We spend a lot of time reading story comments. We receive over 1000 comments on most days here at The Augusta Chronicle. We catch most terms-of-service violations, but the sheer volume guarantees we will miss some objectionable material.
I think we do a good job, but the best comment moderators are our commenters themselves. They read most of the comments and have at least as good an idea of what's going on in the comment threads as we do.
I must admit, I've been waiting for an invitation.
I knew some of our regular commenters got together periodically. I saw the occasional reference to lunch or drinks on the porch. Like a wallflower at a high school dance, I could see the fun being had; I just wasn't included.
Surely, I couldn't invite myself - that wouldn't be right. OK, I might have dropped a subtle hint; something along the lines of "I've been hoping to meet some of you" or "Oh, y'all get together for lunch? That sounds like fun."
Pathetic. I know.
The unveiling of our new Web site has brought many changes to AugustaChronicle.com. Though some are visible , others are behind the scenes and deal more with improving online news delivery.
As we contemplated the move towards a more Web-based delivery system, the greatest problem we faced was the need for a large online department proficient in HTML code to place content onto the Web site.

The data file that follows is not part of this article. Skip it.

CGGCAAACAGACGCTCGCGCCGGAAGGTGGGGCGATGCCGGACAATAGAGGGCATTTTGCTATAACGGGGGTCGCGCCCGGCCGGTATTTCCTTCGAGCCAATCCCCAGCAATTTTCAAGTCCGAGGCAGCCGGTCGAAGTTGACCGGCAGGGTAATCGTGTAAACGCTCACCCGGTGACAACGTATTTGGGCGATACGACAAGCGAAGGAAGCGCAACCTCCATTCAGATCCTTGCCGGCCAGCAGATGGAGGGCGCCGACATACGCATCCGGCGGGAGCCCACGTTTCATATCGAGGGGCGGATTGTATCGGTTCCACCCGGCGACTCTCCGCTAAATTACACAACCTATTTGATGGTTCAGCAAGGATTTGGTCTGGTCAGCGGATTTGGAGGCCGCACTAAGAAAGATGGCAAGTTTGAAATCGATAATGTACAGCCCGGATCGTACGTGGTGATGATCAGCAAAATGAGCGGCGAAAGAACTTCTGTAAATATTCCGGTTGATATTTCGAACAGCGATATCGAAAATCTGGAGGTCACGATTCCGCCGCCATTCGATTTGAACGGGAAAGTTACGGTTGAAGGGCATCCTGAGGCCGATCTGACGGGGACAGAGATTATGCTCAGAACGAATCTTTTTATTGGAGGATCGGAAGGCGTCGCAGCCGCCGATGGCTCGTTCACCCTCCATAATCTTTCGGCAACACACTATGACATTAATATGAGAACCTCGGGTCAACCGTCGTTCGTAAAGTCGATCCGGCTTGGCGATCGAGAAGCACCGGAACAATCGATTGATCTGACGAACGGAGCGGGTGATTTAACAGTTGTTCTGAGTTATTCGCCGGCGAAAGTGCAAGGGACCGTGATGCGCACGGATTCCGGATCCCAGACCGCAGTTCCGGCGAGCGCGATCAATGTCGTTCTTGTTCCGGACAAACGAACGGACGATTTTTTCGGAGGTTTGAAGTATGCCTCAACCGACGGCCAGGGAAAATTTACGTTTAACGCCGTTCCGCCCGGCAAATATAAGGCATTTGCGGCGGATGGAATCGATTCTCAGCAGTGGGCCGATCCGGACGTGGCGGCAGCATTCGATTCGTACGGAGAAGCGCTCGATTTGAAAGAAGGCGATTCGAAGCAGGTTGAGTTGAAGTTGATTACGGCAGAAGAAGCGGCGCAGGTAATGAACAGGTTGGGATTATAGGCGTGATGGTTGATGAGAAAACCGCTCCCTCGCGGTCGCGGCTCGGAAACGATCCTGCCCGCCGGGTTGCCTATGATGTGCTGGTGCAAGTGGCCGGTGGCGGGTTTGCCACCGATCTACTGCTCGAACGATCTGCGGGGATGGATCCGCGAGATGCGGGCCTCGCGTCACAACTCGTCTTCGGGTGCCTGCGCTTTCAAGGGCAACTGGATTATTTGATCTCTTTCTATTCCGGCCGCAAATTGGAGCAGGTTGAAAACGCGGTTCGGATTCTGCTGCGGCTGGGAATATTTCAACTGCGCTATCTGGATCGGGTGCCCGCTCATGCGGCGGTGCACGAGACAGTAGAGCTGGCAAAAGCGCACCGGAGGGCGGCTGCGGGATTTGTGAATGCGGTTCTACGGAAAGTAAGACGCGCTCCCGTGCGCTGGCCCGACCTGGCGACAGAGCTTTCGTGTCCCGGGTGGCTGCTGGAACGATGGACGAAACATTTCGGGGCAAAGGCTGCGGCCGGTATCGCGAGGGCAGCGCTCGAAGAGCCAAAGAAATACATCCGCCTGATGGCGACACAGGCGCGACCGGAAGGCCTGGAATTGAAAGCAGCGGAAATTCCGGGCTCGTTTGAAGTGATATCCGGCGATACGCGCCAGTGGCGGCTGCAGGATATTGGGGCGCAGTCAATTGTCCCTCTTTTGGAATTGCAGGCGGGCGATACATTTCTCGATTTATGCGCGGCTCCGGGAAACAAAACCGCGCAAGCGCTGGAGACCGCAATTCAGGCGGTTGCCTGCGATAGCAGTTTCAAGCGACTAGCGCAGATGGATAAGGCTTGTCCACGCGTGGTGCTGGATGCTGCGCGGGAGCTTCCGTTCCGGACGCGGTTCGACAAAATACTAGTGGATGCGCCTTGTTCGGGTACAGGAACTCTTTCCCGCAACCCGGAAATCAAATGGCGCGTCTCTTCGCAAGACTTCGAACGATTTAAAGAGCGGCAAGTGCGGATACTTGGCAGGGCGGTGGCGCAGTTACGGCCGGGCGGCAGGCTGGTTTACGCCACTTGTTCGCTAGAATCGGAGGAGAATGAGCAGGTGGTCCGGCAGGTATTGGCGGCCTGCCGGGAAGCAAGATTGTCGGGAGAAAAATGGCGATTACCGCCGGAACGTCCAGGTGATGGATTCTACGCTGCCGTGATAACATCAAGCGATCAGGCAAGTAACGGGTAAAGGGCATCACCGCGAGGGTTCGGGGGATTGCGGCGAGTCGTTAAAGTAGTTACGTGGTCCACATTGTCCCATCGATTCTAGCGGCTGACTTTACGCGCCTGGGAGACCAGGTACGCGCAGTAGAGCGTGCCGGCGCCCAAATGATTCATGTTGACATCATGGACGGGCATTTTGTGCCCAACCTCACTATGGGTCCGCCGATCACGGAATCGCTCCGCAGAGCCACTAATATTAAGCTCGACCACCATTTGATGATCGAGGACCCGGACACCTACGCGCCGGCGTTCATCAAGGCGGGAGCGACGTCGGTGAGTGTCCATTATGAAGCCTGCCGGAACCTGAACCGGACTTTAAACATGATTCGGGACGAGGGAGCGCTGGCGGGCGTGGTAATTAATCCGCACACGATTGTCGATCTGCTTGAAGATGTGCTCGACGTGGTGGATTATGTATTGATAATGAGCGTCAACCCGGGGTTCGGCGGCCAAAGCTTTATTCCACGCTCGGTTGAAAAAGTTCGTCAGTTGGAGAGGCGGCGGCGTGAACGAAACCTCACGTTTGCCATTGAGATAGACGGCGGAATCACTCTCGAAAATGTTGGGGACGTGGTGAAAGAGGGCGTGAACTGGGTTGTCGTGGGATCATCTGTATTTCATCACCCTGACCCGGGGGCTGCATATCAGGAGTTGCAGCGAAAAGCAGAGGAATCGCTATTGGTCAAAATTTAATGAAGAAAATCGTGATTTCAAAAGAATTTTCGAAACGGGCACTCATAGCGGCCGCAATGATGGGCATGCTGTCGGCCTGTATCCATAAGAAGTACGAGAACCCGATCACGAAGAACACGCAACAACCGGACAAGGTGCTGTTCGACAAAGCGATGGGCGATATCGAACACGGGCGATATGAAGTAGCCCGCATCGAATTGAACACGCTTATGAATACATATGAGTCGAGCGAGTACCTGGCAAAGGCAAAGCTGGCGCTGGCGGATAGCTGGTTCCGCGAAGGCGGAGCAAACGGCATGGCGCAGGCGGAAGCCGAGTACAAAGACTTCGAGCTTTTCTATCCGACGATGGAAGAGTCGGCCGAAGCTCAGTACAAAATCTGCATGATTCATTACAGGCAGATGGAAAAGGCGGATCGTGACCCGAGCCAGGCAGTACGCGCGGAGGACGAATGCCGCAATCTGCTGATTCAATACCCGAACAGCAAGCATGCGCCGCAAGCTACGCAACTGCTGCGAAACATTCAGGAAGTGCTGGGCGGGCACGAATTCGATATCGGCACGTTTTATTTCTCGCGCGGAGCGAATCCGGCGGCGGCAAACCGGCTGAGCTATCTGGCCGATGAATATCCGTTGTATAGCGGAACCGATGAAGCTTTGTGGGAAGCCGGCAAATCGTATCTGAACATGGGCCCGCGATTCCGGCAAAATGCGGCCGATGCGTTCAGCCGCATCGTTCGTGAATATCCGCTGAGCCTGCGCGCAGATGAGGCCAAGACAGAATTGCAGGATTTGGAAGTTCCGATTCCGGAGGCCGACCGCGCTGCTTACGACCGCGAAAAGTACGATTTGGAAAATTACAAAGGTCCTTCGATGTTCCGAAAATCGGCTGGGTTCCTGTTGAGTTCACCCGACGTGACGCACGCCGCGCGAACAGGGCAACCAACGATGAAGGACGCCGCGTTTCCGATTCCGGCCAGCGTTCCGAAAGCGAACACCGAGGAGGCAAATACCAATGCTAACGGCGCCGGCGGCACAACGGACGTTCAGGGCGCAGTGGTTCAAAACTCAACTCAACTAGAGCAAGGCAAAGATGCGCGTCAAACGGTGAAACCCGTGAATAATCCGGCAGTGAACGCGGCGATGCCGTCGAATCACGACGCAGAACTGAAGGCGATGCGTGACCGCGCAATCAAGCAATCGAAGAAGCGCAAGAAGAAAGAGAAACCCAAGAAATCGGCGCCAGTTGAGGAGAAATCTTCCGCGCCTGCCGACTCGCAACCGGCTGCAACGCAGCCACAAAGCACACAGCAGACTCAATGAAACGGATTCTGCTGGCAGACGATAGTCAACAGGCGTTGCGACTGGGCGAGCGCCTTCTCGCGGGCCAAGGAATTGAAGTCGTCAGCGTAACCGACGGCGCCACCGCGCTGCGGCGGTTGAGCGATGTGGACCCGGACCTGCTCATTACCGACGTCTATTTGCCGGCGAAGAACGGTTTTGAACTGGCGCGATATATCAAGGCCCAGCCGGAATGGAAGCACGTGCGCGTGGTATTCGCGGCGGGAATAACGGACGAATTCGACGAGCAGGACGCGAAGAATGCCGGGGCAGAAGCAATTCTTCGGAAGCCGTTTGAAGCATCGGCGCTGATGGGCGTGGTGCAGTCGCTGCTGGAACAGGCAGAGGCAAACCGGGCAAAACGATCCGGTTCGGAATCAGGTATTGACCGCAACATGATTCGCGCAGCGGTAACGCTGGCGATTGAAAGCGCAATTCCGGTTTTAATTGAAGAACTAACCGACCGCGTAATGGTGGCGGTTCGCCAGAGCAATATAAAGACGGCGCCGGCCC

If our new online focus was to work, we needed to load breaking news quickly and update throughout the day as situations changed.
Hey everybody. I'm writing a weekly column now and they have been a little hard to find online. It's my fault; I'm new to this and didn't know they wouldn't magically appear in my Reader Connection blog area. Live and learn. If it makes you feel any better I couldn't find them either. From now on I'll post them as a blog on Friday.
My new pet peeve, the thing that irritates me the most about moderating comments, is having to delete an excellent post because of one poorly chosen word that often is not even spelled out. Commenters will post a several-hundred word, carefully crafted argument and then in the last sentence throw in a four-letter word that is three-quarters asterisks. After burying my face in my hands for a few seconds, I dutifully click "remove" and as politely as possible ask them to repost an amended version.
No issue trumps race when it comes to firing up the comment boards. At the start it’s usually fairly innocuous, but as comment follows comment the rhetoric ratchets up and before we know it we’ve not only reached that hard-to-pin down gray area, we’ve shot right through and are sitting in the dark. There have been multiple posts unhappy with how we handle comments about race. Some people think we’re too strict. Others think we’re too lenient. I think we’re probably just a little inconsistent.
Welcome to my new blog. I’ll use this to address comment-management and customer-service issues and also as a forum for whatever strikes my fancy. I’ll try to solve some common problems and answer readers’ questions in addition to giving you a glimpse into how we do our jobs.